We, the monitors
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Community supervision would correct the flaws in the midday meal scheme
The recent death of children after eating a midday meal laced with insecticide has brought into sharp focus the issue of the structure of this programme, and its potential costs and benefits. First, we must acknowledge the sea of evidence from several studies in India, which shows that when cooked school meals are provided, at minimum standards of quality, they improve students' attendance, increase daily nutritional intakes and have a positive impact on their long-term health outcomes. These benefits are significantly greater if the programme is delivered, in the form of cooked meals on the school premises, directly to the children, rather than through the distribution of take-home rations. So the chorus of voices that point at the incident in Bihar as evidence of a non-functional and even harmful programme that should be replaced with ready-to-eat or dry rations is like the proverbial blind man feeling for the elephant.
Like all public programmes in India, monitoring is an issue. But what can better monitoring achieve if the programme's infrastructure is virtually non-existent? A majority of the rural (and even some of the urban) public schools that were mandated to provide hot cooked meals by the Supreme Court ruling of 2001 are yet to have a pucca room or kitchen for cooking the meals. Cooking, serving and eating utensils are often of poor quality or absent. There are no proper storage facilities for foodgrain procured under the programme. The weak programme infrastructure is a direct consequence of its weak financial structure. The state government's financial contribution to running the programme is routed through the general funds allocated to panchayats to meet their basic civic requirements. And the panchayats have no financial incentive to provide quality meals.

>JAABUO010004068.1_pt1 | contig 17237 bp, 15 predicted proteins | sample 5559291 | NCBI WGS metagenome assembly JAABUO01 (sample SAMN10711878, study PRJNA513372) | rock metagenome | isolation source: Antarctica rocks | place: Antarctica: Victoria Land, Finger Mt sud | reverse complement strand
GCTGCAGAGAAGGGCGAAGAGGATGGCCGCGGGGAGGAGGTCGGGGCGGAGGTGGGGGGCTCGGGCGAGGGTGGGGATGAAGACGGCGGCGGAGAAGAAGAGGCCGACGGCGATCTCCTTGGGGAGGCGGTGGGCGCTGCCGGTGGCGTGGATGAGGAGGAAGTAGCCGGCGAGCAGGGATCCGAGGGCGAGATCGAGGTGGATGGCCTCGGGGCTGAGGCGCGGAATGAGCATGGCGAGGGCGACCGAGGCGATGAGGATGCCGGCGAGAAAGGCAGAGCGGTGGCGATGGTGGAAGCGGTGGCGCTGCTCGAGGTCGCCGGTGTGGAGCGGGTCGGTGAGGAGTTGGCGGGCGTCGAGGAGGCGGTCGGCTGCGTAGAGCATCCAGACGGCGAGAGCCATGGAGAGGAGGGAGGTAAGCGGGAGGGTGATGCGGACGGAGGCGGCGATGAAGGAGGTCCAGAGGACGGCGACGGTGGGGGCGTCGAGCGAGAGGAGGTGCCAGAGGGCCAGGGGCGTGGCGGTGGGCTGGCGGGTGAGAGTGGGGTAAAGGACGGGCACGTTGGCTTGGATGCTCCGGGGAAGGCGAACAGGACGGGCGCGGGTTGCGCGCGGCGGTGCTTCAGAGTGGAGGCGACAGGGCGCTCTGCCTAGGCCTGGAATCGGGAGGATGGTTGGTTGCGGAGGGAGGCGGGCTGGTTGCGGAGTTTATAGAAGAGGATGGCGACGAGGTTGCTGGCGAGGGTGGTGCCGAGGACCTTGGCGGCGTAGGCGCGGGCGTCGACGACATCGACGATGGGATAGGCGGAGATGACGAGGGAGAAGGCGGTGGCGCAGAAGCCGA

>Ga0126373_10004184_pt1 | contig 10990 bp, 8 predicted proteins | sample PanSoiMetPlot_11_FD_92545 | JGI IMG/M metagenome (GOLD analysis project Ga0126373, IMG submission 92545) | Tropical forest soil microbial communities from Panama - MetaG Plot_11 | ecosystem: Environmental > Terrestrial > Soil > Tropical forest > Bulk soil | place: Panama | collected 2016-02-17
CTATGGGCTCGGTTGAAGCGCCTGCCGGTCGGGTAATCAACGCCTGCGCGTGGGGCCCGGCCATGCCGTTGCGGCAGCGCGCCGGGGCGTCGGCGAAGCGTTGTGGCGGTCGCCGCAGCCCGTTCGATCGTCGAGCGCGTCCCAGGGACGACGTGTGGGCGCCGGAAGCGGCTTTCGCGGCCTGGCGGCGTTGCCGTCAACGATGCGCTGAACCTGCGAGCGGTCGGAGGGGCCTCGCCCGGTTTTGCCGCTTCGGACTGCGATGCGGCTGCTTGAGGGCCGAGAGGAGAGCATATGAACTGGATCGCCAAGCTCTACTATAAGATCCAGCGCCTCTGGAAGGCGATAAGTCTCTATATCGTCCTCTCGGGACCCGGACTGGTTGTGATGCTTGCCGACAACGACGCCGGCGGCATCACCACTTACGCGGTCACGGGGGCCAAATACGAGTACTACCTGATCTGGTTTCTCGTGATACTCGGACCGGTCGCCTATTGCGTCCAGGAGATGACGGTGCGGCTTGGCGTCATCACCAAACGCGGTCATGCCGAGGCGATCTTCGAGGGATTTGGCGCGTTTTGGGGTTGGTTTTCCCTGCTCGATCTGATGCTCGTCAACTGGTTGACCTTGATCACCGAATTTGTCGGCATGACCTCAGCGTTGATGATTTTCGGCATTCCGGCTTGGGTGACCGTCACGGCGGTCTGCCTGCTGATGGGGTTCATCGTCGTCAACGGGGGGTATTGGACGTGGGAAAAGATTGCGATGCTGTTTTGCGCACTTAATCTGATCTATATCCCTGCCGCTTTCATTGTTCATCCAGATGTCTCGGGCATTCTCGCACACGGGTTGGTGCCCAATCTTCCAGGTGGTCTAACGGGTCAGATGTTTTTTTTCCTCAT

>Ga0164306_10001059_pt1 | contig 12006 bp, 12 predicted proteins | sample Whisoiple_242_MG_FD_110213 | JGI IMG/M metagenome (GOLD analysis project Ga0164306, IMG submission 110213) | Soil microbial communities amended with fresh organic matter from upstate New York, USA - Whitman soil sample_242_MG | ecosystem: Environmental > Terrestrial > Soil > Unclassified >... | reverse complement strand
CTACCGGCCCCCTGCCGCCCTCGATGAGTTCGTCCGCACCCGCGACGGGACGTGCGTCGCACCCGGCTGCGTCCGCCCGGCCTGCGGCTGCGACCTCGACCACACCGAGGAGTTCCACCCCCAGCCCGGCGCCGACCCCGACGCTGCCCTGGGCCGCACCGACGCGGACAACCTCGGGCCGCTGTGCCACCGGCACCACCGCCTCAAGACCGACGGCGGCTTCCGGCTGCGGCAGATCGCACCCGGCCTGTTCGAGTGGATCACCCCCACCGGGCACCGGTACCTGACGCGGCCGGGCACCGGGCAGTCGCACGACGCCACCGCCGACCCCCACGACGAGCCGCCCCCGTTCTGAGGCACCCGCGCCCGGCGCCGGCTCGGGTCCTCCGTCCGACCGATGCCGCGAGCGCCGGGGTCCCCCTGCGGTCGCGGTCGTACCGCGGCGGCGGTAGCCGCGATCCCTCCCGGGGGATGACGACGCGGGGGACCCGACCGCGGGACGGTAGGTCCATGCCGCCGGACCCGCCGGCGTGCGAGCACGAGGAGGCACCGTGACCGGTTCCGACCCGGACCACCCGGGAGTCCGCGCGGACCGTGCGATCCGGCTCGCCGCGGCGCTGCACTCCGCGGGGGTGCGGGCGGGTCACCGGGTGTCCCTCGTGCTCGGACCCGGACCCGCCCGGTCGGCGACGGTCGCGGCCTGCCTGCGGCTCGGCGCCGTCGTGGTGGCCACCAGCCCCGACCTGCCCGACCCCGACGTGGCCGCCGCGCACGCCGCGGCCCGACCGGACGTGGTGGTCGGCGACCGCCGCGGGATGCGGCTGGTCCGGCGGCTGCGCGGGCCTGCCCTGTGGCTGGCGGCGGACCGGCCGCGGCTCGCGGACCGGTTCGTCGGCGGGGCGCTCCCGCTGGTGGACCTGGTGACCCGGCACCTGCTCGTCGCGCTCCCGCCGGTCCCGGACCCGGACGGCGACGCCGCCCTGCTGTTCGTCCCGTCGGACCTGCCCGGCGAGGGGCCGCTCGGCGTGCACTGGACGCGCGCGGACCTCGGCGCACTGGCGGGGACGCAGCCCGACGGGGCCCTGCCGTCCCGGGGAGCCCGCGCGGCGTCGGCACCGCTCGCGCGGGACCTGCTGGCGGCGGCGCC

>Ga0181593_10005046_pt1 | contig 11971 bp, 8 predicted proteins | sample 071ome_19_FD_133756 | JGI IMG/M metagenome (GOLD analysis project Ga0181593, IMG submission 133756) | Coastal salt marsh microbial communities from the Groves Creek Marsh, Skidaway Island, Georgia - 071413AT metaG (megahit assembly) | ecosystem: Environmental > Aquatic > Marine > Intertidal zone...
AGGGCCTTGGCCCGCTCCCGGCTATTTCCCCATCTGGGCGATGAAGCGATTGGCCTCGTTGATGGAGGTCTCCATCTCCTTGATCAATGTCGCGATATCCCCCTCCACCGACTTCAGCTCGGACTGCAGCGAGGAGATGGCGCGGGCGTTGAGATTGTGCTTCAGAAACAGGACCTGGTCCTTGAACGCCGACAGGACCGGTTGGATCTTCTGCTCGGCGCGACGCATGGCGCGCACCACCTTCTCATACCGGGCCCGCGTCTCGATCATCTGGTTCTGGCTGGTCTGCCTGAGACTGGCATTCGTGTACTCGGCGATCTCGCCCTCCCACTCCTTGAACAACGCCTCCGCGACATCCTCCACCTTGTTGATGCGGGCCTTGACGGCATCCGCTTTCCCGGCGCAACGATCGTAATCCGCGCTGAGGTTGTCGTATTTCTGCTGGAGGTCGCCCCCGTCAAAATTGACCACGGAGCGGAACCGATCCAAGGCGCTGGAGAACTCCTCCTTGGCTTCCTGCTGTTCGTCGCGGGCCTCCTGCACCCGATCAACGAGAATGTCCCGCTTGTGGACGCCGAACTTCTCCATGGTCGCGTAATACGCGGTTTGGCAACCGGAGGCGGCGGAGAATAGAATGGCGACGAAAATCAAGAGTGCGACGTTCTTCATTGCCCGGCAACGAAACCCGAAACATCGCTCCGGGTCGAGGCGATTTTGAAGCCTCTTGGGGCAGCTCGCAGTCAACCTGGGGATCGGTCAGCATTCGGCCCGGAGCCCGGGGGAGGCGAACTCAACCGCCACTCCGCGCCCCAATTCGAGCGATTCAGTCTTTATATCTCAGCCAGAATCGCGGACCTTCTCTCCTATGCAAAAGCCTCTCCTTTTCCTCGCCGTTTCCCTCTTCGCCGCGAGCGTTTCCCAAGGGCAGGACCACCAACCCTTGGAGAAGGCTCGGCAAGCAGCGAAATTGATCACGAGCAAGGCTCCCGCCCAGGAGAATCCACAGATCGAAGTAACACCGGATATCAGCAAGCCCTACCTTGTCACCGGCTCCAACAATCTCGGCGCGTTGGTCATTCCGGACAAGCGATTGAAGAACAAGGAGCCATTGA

If the state government earmarked funds for the midday meal (MDM) programme, it would ensure that the service providers, that is, the panchayats, do not have the incentive to cut back on the quality of the meals. Further, the current MGNREGA programme funds could be used to build school kitchens and storage area for foodgrain, as was the case with the erstwhile Sampoorna Grameen Rozgar Yojana funds in some southern states. MDM cooks almost routinely complain that their salaries have not been paid. Very often, the reason for non-payment is again the disincentives created by the financial structure of the programmes. Since the MGNREGA aims to guarantee rural employment, particularly to women, these programme funds could be used to ensure regular payment of salaries to cooks hired under the MDM programme.